Britain’s Andy Murray said it would be “naive” and “silly” to think he will ever return to his “very best” following hip surgery.

Murray, 32, has mainly competed in doubles matches this year, and is now playing “pain-free” following career-saving treatment in January.

The three-time Grand Slam champion continues his singles comeback at the Zhuhai Championships in China.

“I’m not expecting to get back to my very best,” he said.

“I think it would be probably a bit naive and silly to think that would be the case.

“I do feel like tennis-wise I can still compete at the highest level in terms of my skill, it’s just whether physically I can get to a high enough level to be competitive right at the top.”

The Scot faces world number 72 Tennys Sandgren in the first round in Guangdong on Tuesday – the first of three tournaments in China in as many weeks – as he steps up his bid to recapture his singles form.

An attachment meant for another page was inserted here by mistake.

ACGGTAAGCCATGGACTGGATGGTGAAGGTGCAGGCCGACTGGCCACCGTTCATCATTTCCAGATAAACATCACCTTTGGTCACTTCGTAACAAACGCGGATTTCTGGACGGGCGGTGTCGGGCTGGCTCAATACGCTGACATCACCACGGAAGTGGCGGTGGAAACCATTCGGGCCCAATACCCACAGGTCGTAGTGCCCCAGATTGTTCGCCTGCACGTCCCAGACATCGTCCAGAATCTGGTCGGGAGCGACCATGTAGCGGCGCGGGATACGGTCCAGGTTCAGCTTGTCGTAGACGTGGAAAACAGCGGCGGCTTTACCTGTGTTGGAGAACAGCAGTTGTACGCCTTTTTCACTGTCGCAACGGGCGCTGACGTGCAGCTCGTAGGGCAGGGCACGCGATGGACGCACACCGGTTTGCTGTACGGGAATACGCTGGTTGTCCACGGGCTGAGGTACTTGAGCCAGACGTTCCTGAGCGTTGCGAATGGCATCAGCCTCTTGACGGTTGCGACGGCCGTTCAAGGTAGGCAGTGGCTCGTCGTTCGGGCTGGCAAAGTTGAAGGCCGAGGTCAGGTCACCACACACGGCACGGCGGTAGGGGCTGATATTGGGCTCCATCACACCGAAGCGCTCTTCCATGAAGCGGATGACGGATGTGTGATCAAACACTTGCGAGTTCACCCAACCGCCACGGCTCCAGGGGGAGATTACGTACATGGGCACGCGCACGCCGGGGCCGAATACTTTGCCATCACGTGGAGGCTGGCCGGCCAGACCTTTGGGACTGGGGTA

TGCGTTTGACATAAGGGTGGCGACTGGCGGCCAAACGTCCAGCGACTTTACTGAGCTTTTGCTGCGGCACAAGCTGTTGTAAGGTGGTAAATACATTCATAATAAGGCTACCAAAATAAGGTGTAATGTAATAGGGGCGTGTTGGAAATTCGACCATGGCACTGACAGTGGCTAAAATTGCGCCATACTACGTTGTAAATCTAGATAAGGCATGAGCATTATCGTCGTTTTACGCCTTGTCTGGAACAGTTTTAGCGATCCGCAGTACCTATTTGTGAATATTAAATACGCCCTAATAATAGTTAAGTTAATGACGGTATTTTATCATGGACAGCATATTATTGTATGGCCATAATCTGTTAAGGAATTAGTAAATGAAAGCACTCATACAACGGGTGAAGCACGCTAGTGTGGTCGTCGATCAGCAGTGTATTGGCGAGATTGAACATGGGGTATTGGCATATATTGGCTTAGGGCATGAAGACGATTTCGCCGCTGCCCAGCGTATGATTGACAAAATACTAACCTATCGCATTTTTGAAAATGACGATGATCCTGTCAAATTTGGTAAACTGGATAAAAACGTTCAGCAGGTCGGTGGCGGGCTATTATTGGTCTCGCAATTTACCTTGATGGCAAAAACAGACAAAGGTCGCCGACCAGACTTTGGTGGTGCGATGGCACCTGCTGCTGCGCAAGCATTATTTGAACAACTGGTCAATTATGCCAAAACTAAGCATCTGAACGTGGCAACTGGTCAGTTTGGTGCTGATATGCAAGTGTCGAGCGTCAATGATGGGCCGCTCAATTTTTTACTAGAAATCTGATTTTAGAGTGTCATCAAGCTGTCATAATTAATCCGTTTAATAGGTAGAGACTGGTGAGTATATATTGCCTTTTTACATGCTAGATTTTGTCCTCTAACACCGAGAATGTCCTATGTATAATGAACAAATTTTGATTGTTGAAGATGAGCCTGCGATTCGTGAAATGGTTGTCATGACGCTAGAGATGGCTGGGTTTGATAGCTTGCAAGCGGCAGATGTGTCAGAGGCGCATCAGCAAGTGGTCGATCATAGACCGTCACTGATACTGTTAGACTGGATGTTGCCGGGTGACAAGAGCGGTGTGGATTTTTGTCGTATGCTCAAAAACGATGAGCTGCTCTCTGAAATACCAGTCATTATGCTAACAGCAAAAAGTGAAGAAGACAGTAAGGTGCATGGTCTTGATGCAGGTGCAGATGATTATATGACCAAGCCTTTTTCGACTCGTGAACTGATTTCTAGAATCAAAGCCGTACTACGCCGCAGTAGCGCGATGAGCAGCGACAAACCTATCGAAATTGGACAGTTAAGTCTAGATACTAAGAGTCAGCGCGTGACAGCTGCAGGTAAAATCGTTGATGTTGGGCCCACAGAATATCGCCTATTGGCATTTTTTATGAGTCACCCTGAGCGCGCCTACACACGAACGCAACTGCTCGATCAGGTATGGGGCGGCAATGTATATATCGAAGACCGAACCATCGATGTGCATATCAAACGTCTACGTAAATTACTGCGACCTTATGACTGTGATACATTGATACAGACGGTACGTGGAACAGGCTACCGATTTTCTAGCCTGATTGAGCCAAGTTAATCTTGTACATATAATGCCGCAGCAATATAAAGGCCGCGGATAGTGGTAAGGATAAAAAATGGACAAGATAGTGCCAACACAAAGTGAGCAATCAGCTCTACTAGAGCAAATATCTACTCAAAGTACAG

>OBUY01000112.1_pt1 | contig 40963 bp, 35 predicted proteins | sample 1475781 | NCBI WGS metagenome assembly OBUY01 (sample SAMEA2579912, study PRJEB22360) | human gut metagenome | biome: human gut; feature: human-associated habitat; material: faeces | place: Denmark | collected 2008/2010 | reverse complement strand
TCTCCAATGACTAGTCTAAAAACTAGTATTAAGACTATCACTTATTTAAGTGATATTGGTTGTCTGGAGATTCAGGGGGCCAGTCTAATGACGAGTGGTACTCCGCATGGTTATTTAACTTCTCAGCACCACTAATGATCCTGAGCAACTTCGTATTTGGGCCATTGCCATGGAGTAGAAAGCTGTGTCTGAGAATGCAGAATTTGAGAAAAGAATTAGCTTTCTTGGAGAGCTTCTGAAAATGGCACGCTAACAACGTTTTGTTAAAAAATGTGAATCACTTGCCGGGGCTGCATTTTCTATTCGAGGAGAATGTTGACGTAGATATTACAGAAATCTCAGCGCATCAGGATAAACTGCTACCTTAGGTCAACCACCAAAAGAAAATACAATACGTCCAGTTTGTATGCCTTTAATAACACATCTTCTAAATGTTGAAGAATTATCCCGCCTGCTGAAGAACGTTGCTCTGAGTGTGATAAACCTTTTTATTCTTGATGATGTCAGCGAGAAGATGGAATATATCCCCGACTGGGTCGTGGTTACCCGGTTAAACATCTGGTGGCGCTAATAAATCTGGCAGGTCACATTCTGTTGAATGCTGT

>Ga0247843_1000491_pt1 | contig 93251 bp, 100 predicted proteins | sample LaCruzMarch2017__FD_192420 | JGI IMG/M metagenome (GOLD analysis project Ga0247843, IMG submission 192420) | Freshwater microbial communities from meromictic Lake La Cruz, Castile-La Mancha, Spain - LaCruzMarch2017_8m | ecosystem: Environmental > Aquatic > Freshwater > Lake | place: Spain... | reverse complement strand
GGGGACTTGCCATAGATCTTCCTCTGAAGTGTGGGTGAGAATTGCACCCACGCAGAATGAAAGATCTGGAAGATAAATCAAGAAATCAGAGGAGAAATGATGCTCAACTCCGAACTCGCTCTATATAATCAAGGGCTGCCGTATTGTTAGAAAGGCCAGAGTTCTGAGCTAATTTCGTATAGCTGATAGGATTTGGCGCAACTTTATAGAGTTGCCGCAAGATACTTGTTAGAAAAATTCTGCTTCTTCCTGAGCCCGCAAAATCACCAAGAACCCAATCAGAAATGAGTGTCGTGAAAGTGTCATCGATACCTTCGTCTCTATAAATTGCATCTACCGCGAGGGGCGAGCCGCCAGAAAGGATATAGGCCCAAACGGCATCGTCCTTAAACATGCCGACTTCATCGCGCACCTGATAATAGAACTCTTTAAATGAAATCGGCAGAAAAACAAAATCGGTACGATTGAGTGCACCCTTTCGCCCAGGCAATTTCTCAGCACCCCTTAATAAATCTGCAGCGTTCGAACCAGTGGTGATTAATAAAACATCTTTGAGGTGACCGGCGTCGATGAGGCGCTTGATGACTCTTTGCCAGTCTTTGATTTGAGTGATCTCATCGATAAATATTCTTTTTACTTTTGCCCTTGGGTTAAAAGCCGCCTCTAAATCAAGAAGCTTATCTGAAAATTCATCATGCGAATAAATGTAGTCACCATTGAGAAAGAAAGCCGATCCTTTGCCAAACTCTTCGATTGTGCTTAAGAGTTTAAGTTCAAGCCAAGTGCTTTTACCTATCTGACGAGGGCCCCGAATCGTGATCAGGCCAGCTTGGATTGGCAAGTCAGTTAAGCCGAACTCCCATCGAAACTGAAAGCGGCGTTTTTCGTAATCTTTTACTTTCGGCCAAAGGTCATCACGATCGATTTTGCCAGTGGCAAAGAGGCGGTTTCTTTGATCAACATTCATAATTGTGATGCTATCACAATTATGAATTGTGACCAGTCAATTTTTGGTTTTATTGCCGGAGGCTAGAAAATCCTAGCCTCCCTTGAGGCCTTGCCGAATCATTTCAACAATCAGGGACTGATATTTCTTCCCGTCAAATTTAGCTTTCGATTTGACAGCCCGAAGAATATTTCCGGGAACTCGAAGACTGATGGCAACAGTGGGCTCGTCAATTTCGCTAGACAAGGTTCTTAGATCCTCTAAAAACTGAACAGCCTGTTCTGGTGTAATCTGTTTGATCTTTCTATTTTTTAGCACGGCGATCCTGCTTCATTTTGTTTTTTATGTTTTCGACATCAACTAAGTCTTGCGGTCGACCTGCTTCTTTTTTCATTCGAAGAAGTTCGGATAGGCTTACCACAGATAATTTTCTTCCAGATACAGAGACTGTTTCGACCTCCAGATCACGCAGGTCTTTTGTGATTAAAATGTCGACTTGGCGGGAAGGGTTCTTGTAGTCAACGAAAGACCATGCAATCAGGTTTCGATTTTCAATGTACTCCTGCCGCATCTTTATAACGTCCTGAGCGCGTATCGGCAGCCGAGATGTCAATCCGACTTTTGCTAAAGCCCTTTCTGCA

The former world number one, now ranked 413th, admits he still has “quite a way to go” but is “enjoying” his comeback and if he “stops improving” he will make a call on his future.

Murray, who made the quarter-finals of the Cincinnati Masters doubles with partner Feliciano Lopez last month, added: “Tennis has always been a huge part of my life, but I realised that actually my health was the most important thing for a happy life and I had always been worried about what life might look like after tennis, but now I’m not worried.

“I had a glimpse these last few months and it was brilliant – hanging out with friends and family, and it was great. “

After Zhuhai, Murray is set to compete in the China Open in Beijing and the Shanghai Masters, before he returns to Europe to take part in the European Open in Antwerp, which begins on 13 October.